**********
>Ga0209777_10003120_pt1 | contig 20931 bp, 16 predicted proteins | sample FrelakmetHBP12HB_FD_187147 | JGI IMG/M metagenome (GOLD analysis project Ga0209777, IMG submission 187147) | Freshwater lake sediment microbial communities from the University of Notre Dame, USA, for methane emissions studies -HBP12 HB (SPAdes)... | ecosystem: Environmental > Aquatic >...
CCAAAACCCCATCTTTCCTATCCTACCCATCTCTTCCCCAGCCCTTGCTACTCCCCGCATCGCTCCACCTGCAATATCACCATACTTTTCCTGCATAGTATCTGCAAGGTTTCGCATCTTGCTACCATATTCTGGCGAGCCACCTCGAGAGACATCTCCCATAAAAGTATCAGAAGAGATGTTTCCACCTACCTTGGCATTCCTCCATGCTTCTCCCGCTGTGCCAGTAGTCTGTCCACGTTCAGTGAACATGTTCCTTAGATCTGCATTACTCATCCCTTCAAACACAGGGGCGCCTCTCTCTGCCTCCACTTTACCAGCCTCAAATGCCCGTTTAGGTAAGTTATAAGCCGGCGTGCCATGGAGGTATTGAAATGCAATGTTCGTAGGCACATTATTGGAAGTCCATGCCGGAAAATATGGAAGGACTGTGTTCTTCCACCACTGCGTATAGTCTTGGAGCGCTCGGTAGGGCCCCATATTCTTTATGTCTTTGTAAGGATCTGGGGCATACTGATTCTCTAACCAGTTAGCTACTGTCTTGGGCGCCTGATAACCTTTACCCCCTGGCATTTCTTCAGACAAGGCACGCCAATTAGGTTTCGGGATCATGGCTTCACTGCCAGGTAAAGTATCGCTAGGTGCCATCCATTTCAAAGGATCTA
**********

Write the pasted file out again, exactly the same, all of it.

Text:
>Ga0209777_10003120_pt1 | contig 20931 bp, 16 predicted proteins | sample FrelakmetHBP12HB_FD_187147 | JGI IMG/M metagenome (GOLD analysis project Ga0209777, IMG submission 187147) | Freshwater lake sediment microbial communities from the University of Notre Dame, USA, for methane emissions studies -HBP12 HB (SPAdes)... | ecosystem: Environmental > Aquatic >...
CCAAAACCCCATCTTTCCTATCCTACCCATCTCTTCCCCAGCCCTTGCTACTCCCCGCATCGCTCCACCTGCAATATCACCATACTTTTCCTGCATAGTATCTGCAAGGTTTCGCATCTTGCTACCATATTCTGGCGAGCCACCTCGAGAGACATCTCCCATAAAAGTATCAGAAGAGATGTTTCCACCTACCTTGGCATTCCTCCATGCTTCTCCCGCTGTGCCAGTAGTCTGTCCACGTTCAGTGAACATGTTCCTTAGATCTGCATTACTCATCCCTTCAAACACAGGGGCGCCTCTCTCTGCCTCCACTTTACCAGCCTCAAATGCCCGTTTAGGTAAGTTATAAGCCGGCGTGCCATGGAGGTATTGAAATGCAATGTTCGTAGGCACATTATTGGAAGTCCATGCCGGAAAATATGGAAGGACTGTGTTCTTCCACCACTGCGTATAGTCTTGGAGCGCTCGGTAGGGCCCCATATTCTTTATGTCTTTGTAAGGATCTGGGGCATACTGATTCTCTAACCAGTTAGCTACTGTCTTGGGCGCCTGATAACCTTTACCCCCTGGCATTTCTTCAGACAAGGCACGCCAATTAGGTTTCGGGATCATGGCTTCACTGCCAGGTAAAGTATCGCTAGGTGCCATCCATTTCAAAGGATCTA